The Fletcher decision came during a time of the growing and disturbing politicization of the Kentucky Supreme Court, compounded by the open contempt that Fletcher himself has shown to the rule of law, and the foul disrespect he has demonstrated for our judiciary, a co-equal branch of government.

During his three years in office, Fletcher has littered Kentucky’s courts with appointments of campaign staffers, donors and spouses of prominent Republican officials who had little or no judicial experience.

Even more troubling was Fletcher’s shameless efforts to pack the appellate courts with temporary appointments at the very time the criminal case against him was on appeal, including two campaign contributors who he named as special justices to the Supreme Court to sit for just one case — his own criminal appeal!

Louisville, too, found itself at the center of Fletcher’s court-packing when former Justice Martin Johnstone decided to retire this summer before the end of his term. At the time, two well-regarded candidates — Court of Appeals Judge William McAnulty and Circuit Judge Ann O’Malley Shake — were engaged in an especially competitive race to succeed Johnstone.

But Johnstone’s vacancy gave Fletcher another opportunity to temporarily fill a seat on the Supreme Court at the very time the criminal case against him was active and would likely find its way back to the high court in short order.
Many (including me) urged both McAnulty and Shake not to ask a governor under indictment for a temporary appointment to Johnstone’s seat, and instead allow the voters to make that decision in November. To do so would cast another dark cloud over the integrity of the Court and make voters wonder what sort of deal was made for that seat and what quid pro quo would be expected.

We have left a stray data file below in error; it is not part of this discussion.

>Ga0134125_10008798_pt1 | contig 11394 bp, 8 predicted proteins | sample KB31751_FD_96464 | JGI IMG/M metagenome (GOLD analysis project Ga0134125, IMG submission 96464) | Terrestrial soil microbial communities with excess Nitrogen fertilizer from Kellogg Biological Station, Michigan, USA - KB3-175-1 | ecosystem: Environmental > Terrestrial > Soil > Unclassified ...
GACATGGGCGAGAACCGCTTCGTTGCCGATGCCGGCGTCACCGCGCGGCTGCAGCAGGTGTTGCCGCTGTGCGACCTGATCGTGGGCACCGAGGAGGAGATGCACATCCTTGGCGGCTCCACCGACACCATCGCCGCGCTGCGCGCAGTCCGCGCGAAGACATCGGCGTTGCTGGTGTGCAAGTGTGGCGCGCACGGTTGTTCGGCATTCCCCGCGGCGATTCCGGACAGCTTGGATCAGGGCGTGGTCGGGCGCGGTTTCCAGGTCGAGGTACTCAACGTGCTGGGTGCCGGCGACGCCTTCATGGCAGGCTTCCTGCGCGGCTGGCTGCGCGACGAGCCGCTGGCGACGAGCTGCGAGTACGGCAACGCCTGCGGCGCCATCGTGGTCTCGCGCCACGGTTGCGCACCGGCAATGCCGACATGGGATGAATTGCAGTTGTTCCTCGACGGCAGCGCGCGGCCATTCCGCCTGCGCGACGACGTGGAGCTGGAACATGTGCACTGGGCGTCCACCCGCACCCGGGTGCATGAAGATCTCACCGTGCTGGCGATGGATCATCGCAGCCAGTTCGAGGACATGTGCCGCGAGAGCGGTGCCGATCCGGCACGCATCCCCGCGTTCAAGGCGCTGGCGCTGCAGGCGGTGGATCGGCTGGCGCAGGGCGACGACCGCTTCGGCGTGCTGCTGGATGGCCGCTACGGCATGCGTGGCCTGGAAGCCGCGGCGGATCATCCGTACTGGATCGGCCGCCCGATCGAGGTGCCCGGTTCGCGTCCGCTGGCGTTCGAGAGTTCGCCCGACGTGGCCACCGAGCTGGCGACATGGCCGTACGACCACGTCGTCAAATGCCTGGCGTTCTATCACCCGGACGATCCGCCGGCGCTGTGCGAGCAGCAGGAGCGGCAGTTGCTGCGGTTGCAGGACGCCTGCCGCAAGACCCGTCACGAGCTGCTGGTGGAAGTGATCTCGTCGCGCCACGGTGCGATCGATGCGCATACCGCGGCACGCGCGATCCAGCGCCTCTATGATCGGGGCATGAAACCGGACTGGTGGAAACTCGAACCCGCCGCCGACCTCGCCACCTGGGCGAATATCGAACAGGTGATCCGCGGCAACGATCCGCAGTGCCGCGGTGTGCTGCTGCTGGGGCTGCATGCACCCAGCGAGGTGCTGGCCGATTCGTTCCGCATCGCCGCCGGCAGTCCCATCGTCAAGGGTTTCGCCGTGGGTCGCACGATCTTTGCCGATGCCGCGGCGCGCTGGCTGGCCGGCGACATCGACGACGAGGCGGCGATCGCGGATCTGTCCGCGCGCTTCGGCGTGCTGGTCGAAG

Shake immediately announced she would not ask for the appointment and would try to win the seat outright at the ballot box. Unfortunately, McAnulty instead opted to ask our indicted governor for the judicial handout, and he was quickly appointed by Fletcher to the Supreme Court for the remaining few months of Johnstone’s term, accompanied by a lavish swearing-in ceremony to boot.

In my opinion, the opposite decisions by Shake and McAnulty are part of the larger story that has been playing out over the disturbing politicization of Kentucky’s Judiciary.

Sadly, while many of us have concluded that the cancer of good ol’ boy politics and backroom deal-making has metastasized into the organs of the executive and legislative branches, the Judiciary had remained, largely, the last sanctuary of good government and the link that keeps us believing we are governed by facts and the rule of law, not our political friends or party affiliation.

In the case of Judge Shake, it was her refusal to be used as a political pawn by Fletcher, knowing that decision would put her at a competitive disadvantage in her race, that gives me hope for the future of our courts.

To the average voter, not much thought is given to the mundane workings or the make-up of our courts. No doubt, their work is tedious and their opinions don’t often grace the front page of newspapers. But as we’ve seen with Bush vs. Gore and in the case against Fletcher, its decisions do have profound consequences.
I hope you give that some thought before you cast your vote on Nov. 7.
Mark Nickolas is publisher of Kentucky’s most widely read political blog, Contact him at [email protected]